When non-cannabis companies begin contributing to the industry, a breakdown in communication is almost inevitable—and for paneling companies entering the grow space, forgetting to factor in carbon dioxide (CO2) mitigation for indoor-grow buildouts is the sector’s primary new-to-cannabis learning curve.
Controlled-environment manufacturing company PermaTherm models the importance of scrutinizing every stop on the supply chain before building, a communication tactic the team prioritizes in every collaboration. As a result, their careful and increasingly popular approach to CO2 distribution helps growers prioritize plant benefits, cut costs, and maximize yield so they can create quality products with optimum efficiency.
The secret recipe for success
Any experienced cultivator will attest how essential CO2 is to the growing process. Without the chemical compound, crops struggle to succeed and yields are almost guaranteed to plummet in both quantity and quality.
While many legacy growers may call this information common knowledge, grow-room manufacturing companies are less likely to be familiar with some of the subtleties—especially if they’re coming into the industry from another vertical.
Although PermaTherm entered the cannabis industry from food processing in 2017, the company admitted what it didn’t know from the beginning. The team began collaborating with cannabis growers by asking questions, listening, and considering cultivators’ unique needs before diving in.
“CO2 is probably one of the most expensive aspects of a grow room,” said PermaTherm Sales Director Paul Casola. “Growers use the compound for the benefit of their plants, and when the room isn’t sealed properly, that CO2 can be lost. That loss costs a lot of money.
“People who decide to work with us like our unique system of panels and how we install them,” he continued. “We treat our rooms like they’re a freezer or cooler, and CO2 loss is minimal as a result.”
A tight grow-room seal is standard focus for indoor cultivation manufacturers, but while it makes environmental control much easier, it also can make natural CO2 access more difficult for plants. Without proper CO2 access, photosynthesis is nearly impossible. On the other end of the spectrum, too much CO2 can slow down plants’ progress—and still potentially mess with photosynthesis. Optimizing a grow requires a delicate balance.
While CO2 distribution is somewhat on the radar of most commercial plant-growing operations, PermaTherm was alerted to its importance for cannabis when the company solicited product feedback from some of its cultivator clients.
“CO2 mitigation seemed to be a big focus of theirs, more so than in microgreens or the like,” said PermaTherm General Manager Chris Lake. “And we’ve learned utilizing CO2 during the flowering stage is particularly effective for improving yields.
“Not everyone assembles a grow room in the same way, but when you’re talking about CO2 mitigation, it’s essential to follow a certain installation process,” he added. “For example, not everyone seals all their ceiling seams, but that’s one of our recommendations when you purchase our products. Not all builders believe in that as a necessary step, but if you use our installers, we ensure they’re trained to do it and do it well.”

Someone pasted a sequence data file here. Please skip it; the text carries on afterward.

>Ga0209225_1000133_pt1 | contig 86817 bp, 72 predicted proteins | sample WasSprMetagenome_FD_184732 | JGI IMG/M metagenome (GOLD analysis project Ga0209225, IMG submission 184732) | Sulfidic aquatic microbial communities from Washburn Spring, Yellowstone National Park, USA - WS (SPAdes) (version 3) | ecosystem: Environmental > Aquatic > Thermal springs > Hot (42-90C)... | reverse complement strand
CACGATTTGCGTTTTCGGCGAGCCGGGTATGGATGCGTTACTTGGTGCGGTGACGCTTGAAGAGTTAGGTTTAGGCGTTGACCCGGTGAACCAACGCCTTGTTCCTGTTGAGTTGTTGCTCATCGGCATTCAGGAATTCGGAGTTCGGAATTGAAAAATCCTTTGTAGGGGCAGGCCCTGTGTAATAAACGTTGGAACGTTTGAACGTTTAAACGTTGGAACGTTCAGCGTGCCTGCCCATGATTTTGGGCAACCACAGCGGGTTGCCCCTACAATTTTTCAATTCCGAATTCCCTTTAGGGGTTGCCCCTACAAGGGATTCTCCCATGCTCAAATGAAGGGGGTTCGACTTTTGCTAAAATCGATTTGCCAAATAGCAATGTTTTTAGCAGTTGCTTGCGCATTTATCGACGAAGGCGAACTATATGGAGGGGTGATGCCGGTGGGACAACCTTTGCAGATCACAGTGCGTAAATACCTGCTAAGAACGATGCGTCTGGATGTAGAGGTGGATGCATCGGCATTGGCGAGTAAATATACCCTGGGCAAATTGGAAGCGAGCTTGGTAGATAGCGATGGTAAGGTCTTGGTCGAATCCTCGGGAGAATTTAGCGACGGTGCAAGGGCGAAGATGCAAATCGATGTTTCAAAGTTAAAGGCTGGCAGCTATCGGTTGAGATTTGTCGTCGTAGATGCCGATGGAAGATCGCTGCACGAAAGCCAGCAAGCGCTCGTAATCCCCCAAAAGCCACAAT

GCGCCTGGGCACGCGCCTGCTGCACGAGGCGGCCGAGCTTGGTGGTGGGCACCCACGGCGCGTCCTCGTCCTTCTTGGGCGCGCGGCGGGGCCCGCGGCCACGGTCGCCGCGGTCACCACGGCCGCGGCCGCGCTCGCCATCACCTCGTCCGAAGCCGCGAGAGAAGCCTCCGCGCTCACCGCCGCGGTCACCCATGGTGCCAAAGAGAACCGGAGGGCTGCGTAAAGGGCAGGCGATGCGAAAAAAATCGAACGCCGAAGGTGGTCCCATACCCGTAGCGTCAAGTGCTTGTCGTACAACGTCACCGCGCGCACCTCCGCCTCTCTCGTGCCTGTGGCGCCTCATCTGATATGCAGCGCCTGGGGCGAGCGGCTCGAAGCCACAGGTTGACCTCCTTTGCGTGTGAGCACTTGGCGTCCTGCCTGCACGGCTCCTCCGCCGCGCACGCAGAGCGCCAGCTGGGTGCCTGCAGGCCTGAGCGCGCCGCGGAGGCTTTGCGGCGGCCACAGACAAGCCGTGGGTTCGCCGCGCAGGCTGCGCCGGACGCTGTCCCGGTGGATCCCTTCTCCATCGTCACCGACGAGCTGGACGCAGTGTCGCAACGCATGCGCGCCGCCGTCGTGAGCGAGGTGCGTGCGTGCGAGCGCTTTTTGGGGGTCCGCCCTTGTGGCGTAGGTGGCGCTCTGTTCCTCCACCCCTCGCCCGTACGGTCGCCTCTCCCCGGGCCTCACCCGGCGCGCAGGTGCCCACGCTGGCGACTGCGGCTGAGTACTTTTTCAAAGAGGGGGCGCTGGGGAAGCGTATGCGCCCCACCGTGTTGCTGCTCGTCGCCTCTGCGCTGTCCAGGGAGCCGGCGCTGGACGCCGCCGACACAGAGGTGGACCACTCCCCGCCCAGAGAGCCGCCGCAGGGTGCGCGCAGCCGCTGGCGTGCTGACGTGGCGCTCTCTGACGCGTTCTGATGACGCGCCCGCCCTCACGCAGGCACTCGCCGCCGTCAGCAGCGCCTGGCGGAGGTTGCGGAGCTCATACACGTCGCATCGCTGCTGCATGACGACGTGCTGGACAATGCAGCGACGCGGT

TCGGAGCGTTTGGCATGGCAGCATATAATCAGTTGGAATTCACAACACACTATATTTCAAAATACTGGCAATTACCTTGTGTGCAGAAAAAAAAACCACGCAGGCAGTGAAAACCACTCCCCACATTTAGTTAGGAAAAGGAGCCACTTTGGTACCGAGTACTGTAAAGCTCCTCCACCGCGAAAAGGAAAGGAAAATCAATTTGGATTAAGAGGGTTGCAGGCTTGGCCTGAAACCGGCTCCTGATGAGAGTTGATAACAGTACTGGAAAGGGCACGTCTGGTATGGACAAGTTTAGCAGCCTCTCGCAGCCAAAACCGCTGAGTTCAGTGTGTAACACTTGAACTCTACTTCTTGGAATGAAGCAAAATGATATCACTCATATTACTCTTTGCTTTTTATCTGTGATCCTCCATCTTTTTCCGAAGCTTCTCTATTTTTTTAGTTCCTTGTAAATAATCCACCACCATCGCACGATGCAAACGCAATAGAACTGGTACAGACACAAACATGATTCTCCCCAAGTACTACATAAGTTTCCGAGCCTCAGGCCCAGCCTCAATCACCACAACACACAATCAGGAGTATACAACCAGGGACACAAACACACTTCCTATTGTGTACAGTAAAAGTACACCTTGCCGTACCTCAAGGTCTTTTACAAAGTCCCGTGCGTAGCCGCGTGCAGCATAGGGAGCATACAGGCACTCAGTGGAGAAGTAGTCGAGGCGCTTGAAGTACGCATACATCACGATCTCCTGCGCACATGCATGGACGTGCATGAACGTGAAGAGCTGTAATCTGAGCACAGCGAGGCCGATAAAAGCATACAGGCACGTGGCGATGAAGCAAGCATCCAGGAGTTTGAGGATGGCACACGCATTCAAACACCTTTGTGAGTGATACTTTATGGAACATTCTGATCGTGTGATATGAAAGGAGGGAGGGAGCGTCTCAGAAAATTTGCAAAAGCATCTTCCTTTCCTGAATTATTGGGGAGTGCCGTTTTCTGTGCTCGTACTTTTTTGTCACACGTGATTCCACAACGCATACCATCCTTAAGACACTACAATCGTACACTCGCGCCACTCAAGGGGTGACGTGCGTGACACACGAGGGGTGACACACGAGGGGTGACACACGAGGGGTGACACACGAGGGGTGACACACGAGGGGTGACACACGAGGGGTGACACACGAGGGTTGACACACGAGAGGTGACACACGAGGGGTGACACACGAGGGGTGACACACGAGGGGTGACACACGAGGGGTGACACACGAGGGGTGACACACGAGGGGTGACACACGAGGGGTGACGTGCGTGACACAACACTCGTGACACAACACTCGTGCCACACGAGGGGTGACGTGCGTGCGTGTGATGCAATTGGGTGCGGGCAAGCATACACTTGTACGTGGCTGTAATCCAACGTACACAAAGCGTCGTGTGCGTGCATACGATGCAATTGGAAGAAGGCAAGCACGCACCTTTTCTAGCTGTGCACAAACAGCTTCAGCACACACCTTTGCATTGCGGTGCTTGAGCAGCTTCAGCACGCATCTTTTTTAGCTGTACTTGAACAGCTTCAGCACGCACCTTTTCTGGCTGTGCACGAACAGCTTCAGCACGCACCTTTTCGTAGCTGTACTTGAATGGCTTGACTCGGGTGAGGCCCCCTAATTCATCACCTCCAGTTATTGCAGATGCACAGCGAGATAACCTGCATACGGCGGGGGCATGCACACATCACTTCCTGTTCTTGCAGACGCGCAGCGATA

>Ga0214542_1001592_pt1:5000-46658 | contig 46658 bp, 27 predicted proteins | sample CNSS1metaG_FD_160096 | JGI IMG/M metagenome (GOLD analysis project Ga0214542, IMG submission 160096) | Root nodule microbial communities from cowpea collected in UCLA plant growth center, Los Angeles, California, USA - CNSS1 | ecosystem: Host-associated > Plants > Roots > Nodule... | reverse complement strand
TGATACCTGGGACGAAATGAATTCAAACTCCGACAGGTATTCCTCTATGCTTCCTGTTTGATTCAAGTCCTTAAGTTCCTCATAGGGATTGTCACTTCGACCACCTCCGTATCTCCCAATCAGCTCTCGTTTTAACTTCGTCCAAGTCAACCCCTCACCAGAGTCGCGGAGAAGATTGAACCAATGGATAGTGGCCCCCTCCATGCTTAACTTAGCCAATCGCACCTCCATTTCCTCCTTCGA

PermaTherm’s meticulous method
PermaTherm doesn’t limit its interaction with customers to the sale. Instead, part of the company’s approach is a thorough pre-construction discussion of the reasoning behind the team’s designs, and CO2 is a major touchpoint.
“We’ll ask a customer, ‘Are you going to use CO2?’ And if the answer is yes, we’ll explain how important it is to seal those seams,” Lake said. “Then we’ll say, ‘Here’s how you do that, and here’s what we recommend.’”
The success of PermaTherm’s approach is proved in the cultivation pudding: The company boasts 34 percent less CO2 leakage than its competitors, which ultimately helps growers spend less money, time, and effort on their crops.
The impressive results might have something to do with PermaTherm’s unique way of collaborating directly with clients. While most other panel manufacturers utilize contractors as middlemen throughout the design process, PermaTherm handles this stage in-house. “Most cultivators will have to pay someone to design the panel layout and walk through the initial drawings, but we include that as part of our process,” Casola said. “We provide consultation on everything down to the screws, which reduces stakes in the long run.”
This helps minimize breakdowns in communication and the potential for supply-chain disruptions. “We just worked with a customer who hired a general contractor, who then brought in an installer to do the job,” Casola said. “The installer came back and said a particular product in the sealing process wasn’t needed. We handled that by going to the end user and general contractor and saying, ‘Listen, your installer wants to take this off. Let’s go back and talk about why this product is on there in the first place.’
“If we weren’t working with the end user and general contractor, we never would have known what the installer said, and they never would have known where the potential issues might have stemmed from,” he continued. “If we miss a detail, we fix it free of charge.
“We know we have a great product, but the most important product is the one cultivators are trying to grow,” he added. “We’re just here to help them grow it.”